You know how a circle never ends

Springsteen was once refused a gig there.  Dylan played for free back in ’61, stealing the stage between other singers’ sets, just so he could say he performed there. In 1967 Bonnie Raitt chose to attend Radcliffe mainly due to its proximity to this celebrated venue, which promptly closed in 1968.  Fortunately for Raitt, and for those of us who have lived in the Boston area at some point during the past four decades, the place was born anew the following year.

Initially opened in an empty storefront at the then-dingy outskirts of Harvard Square, which is what 47 Mt. Auburn Street was considered in 1958, the Mt. Auburn Jazz Coffee House was conceived by a couple of female entrepreneurs who, just back from Paris, envisioned it as a high-brow, smoky kind of venue for live music and poetry.

But they weren’t a welcome addition to the neighborhood and the Cambridge police quickly shut it down, citing a blue law that prohibited more than three stringed instruments from being played in a public establishment that served food and beverages.  So the energetic proprietors obtained a non-profit educational charter and reopened their venue as the “private” Club 47, where patrons became members at the door.

In its early days jazz was featured most nights but because the musicians liked to take Tuesdays off, a young Boston University student who was initially listed on the playbill as “Girl with Guitar” was hired to provide the evening’s entertainment. Her name was Joan Baez and after building a major following (that made it possible for other folk acts to take the Club 47 stage) she continued to perform there well into the ‘60s.

By that time the club had been moved to 47 Palmer Street and garnered a reputation as a folk and bluegrass venue with a focus on the music, rather than on selling drinks (as it generally was in Greenwich Village).  Frequent performers in those days included: Phil Ochs, Tom Rush, Pete Seeger, Geoff & Maria Muldaur, Judy Collins, Jim Kweskin, Gordon Lightfoot, Emylou Harris and Joni Mitchell.

It also became one of the first Northeast venues to feature such black blues musicians as Muddy Waters, Jackie Washington, Taj Mahal and Mississippi John Hurt, despite the fact that (at first) none of the local hotels would rent them a room.  In a “can you imagine” response, staff and patrons stepped-in to give them places to stay.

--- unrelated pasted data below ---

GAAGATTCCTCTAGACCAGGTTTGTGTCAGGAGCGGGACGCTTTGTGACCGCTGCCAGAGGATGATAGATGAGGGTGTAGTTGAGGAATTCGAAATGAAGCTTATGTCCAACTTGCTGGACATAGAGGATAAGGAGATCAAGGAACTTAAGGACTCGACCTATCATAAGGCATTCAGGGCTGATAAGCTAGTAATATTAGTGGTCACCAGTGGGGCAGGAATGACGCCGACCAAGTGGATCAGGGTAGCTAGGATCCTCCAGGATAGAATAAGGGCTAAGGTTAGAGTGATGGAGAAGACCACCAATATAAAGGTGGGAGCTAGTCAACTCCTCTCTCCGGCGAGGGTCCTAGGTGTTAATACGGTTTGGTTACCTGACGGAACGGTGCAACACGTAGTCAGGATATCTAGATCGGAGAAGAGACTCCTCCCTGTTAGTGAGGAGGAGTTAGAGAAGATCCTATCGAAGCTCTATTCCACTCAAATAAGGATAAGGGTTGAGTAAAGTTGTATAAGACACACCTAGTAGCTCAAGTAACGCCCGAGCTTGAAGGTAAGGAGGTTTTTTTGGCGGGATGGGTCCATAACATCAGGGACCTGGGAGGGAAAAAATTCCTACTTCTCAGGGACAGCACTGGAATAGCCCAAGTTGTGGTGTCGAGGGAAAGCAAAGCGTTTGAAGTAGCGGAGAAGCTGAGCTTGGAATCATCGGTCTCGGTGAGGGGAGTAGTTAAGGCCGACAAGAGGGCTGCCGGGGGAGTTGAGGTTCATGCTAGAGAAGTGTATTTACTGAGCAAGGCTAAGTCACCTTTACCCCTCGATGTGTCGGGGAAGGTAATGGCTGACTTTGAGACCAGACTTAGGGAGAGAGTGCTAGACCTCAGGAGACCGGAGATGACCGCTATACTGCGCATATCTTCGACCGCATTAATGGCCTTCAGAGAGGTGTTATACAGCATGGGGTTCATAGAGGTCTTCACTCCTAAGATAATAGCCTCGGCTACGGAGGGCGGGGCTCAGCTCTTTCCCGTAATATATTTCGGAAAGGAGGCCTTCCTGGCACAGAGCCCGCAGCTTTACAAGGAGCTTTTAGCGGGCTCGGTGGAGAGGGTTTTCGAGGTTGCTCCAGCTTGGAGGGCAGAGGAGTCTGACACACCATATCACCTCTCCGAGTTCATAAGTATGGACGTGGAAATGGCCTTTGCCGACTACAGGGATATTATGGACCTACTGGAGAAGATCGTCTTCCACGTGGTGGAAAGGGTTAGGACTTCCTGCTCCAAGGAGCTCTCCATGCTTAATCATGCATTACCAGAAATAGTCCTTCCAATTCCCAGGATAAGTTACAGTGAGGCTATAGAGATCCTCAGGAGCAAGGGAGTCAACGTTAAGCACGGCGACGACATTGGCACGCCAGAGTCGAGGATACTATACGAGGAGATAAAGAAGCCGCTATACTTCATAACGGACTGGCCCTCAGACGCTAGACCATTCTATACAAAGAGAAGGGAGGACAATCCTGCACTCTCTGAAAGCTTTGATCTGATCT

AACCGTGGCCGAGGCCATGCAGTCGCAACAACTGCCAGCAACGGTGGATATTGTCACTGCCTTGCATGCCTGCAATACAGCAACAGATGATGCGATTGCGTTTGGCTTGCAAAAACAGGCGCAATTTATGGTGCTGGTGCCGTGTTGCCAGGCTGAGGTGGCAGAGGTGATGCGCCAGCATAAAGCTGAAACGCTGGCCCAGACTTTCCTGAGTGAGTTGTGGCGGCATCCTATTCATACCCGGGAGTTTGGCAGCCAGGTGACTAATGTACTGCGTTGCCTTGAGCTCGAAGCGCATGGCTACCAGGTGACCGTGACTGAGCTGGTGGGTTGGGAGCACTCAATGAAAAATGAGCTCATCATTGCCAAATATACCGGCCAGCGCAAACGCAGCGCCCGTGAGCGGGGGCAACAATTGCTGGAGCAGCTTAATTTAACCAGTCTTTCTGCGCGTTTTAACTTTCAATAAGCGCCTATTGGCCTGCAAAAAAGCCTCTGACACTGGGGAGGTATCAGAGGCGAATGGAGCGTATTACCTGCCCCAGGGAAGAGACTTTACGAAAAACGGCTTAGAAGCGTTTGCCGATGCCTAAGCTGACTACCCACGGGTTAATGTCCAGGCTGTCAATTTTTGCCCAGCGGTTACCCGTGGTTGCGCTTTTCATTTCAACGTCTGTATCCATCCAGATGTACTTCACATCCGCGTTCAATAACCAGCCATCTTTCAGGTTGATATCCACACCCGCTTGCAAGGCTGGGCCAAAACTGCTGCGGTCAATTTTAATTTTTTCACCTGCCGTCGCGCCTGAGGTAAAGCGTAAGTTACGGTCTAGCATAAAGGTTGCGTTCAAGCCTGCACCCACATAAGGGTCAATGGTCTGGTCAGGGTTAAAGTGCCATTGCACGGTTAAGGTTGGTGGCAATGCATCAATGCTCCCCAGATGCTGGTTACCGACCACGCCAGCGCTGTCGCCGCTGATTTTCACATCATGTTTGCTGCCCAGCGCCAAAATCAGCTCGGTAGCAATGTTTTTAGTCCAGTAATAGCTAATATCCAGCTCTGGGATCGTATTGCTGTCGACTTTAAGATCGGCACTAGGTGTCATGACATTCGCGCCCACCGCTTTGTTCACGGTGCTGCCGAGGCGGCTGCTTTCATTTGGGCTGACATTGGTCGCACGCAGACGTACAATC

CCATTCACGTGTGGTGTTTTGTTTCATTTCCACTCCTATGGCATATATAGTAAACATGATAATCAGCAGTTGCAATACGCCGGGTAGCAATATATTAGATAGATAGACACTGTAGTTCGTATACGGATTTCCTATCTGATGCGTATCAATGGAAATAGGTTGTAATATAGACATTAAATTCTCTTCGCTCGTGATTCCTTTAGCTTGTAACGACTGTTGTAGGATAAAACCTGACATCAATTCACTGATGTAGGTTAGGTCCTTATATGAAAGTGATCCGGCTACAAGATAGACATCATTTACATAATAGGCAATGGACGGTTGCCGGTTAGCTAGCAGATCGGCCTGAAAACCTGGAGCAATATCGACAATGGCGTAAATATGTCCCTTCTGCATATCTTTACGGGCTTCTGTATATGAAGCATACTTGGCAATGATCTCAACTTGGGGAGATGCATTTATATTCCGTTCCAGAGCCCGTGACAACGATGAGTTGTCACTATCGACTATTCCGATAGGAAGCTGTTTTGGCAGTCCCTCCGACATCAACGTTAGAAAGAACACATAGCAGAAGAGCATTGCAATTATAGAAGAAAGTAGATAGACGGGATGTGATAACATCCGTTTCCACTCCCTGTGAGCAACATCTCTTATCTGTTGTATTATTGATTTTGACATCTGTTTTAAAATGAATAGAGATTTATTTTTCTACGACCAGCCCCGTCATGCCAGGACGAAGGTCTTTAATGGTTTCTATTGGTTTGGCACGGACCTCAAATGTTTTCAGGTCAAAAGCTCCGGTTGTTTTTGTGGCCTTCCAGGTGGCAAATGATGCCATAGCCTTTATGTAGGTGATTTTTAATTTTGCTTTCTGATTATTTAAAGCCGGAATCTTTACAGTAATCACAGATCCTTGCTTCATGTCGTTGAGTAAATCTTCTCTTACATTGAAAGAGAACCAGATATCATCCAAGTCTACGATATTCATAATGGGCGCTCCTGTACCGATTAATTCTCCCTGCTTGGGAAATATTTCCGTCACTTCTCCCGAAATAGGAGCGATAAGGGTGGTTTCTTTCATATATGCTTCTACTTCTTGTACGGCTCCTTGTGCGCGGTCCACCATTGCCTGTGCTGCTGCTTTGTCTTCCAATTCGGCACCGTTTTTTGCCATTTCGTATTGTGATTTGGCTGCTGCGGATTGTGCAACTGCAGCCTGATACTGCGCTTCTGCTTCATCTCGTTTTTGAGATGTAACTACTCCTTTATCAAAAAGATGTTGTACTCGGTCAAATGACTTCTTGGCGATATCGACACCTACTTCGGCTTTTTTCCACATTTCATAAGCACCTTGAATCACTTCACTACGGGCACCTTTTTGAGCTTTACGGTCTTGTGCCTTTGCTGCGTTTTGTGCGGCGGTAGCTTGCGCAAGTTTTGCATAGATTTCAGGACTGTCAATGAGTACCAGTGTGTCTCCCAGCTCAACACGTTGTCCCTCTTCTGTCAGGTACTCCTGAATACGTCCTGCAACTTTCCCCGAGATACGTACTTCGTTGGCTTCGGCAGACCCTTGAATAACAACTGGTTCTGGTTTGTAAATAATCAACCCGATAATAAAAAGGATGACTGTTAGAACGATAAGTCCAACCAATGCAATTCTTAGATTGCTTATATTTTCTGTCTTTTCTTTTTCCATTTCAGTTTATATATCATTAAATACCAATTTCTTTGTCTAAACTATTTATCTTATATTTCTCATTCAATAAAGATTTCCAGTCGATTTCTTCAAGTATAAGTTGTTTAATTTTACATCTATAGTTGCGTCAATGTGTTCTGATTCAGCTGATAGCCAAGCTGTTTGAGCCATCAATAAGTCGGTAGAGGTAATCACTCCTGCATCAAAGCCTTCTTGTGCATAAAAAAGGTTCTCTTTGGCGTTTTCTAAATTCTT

When the folk-rock wave arrived, despite objections from some of its “traditionalist” regulars, Club 47 played a role in the new genre’s popularity by booking such acts as the Lovin’ Spoonful.  Blues-rock was featured too, with acts like the Butterfield Blues Band.

When it reopened in 1969 under new management, it was technically as a “gift shop” (those blue laws again) called Passim…which literally is text that is “found throughout” something that has been published, and generally denoted in a footnote. Interested in a more intimate venue, the new owners cut down on the seating and stuck to traditional jazz, blues, ethnic folk and singer/songwriter folk. While performers from the “early days” continue to appear at Club Passim, so do such “later” acts as:  Shawn Colvin, Patty Larkin, Suzanne Vega and Alison Krauss.

Many of us who attended college in the Boston area during the ‘70s well remember Mary McCaslin who often performed there with her husband (the late) Jim Ringer on fiddle.  Jocularly referring to themselves as the “Bramble and the Rose” this “circular” selection was one of their more popular numbers.

 LISTEN TO TODAY’S SELECTION – Tuesday 25 September

Circle of Friends

 I know they’re all part of you

You need them by your side

The ladies still think of you

In the circle of your arms is where they’ like to be again

And you just go round and round in your circle of friends

 Ah yes, your circle of friends

You know how a circle never ends

There’s always one or two good friends around

Like a backdoor to go to in every town

 I try not to think about you

Because it tears me apart

Though I know I’ll be without you

It’s going to be a while before this tearing cycle ends

Because there’s always part of you in our circle of friends

 Ah yes, our circle of friends

You know how a circle never ends

There’s always one or two good friends around

Like a backdoor to go to in every town.

 It’s dark and empty here

Time goes by so slow

I’ll never hold you near

But I know I’ll need someone before this long night ends

So once again I’ll turn to my circle of friends

Ah yes, my circle of friends

You know how a circle never ends

There’s always one or two good friends around

Like a backdoor to go to in every town.

Like a backdoor to go to in every town.

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